Asia’s equities increase as China reopens, counteracting worries over U.S. payrolls.
On Friday, the majority of Asian stock markets increased as investors anticipated an economic boost from China’s reopening of its borders this week. Gains were nevertheless constrained due to hesitancy around the release of much-anticipated U.S. nonfarm payroll data later in the day.
As China gets ready to open its borders after three years of COVID-19 lockdowns, the Shanghai Shenzhen CSI 300 and Shanghai Composite indexes increased by roughly 0.4% and 0.2%, respectively. The two indices increased by more than 2% for the entire week.
After China announced that it will begin reopening its borders with the Asian financial hub on January 8, Hong Kong’s Hang Seng index dropped 0.4% but was still the strongest performer in Asia this week with an over 6% increase.
While many predict that China’s reopening would eventually lead to an economic rebound, the nation is currently coping with a sharp rise in COVID-19 cases that, in the short term, could delay a more general reopening while still disrupting corporate activity.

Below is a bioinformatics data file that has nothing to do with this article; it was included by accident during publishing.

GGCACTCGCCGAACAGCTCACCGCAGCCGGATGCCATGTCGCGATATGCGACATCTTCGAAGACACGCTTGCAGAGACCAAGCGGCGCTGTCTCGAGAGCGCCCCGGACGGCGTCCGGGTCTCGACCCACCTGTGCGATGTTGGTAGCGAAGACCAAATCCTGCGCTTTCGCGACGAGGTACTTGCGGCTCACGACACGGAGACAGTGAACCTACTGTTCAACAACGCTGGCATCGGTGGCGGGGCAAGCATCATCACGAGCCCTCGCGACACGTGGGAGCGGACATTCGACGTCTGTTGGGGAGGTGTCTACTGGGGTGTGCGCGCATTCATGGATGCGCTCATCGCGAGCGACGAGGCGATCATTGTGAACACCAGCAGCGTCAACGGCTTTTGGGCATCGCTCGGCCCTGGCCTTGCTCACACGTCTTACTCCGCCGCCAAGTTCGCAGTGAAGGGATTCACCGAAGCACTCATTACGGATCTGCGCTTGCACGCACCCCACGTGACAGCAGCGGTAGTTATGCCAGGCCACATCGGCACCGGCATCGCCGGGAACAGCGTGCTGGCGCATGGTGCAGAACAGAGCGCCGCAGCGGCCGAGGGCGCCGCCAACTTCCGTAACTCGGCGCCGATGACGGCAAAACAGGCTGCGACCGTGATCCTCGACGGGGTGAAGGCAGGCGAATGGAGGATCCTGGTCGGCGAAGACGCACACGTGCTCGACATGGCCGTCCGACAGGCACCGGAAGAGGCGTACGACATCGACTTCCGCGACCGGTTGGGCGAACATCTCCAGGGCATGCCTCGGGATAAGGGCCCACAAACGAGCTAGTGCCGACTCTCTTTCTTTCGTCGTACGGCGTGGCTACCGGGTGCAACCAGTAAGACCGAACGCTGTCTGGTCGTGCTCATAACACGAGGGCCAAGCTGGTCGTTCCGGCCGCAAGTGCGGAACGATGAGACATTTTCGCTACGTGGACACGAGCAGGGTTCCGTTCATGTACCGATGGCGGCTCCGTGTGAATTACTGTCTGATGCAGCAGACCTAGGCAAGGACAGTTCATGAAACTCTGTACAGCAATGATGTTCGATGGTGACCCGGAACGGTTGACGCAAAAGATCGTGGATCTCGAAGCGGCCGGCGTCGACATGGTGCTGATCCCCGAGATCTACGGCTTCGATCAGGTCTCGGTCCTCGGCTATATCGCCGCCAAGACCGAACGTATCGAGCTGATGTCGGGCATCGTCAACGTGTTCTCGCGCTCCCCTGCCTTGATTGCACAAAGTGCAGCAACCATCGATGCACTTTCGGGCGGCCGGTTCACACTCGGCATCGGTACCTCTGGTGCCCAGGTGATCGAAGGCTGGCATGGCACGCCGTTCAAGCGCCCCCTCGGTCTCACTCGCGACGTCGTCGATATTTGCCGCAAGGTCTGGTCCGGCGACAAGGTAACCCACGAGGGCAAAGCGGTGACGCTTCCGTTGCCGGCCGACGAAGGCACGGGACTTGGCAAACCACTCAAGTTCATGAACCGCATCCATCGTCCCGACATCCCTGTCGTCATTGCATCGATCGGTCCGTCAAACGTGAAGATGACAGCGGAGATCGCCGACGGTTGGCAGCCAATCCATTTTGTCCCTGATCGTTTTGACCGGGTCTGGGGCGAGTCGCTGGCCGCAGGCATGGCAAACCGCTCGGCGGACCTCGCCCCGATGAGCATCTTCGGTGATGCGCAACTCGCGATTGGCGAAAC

This idea hasn’t stopped traders from investing heavily in Chinese stocks, which recorded incredible gains toward the end of 2022 amid a rise in bargain shopping.
On Friday, stock markets that are highly exposed to China rose as well. While Australia’s ASX 200 index rose 0.7%, the Taiwan weighted index rose 0.7% as well.
The KOSPI in South Korea increased 0.7%, with Samsung Electronics (KS:005930), the largest company there, climbing more than 1% despite having disclosed a 69% decline in fourth-quarter profit.
The company, along with the majority of other significant chipmakers, is battling to survive a severe slowdown in the electronics sector as weak economic growth dried up demand globally.
As attention shifted to imminent U.S. nonfarm payrolls data, which is anticipated to influence the country’s monetary policy, the broad Asian markets were slightly mixed. Although the data is predicted to reflect that the jobs market slowed somewhat in December compared to the previous month, over the past eight months, the number has surprised to the upside.
Stronger employment allows the Federal Reserve greater leeway in its fight against inflation, which is expected to keep interest rates in the United States higher for longer, putting pressure on Asian markets.
As international investors continued to lock in substantial profits beginning in 2022, the Nifty 50 and BSE Sensex 30 indexes in India declined by around 0.4%, while stocks in the Philippines led declines throughout Southeast Asia with a 0.9% decline.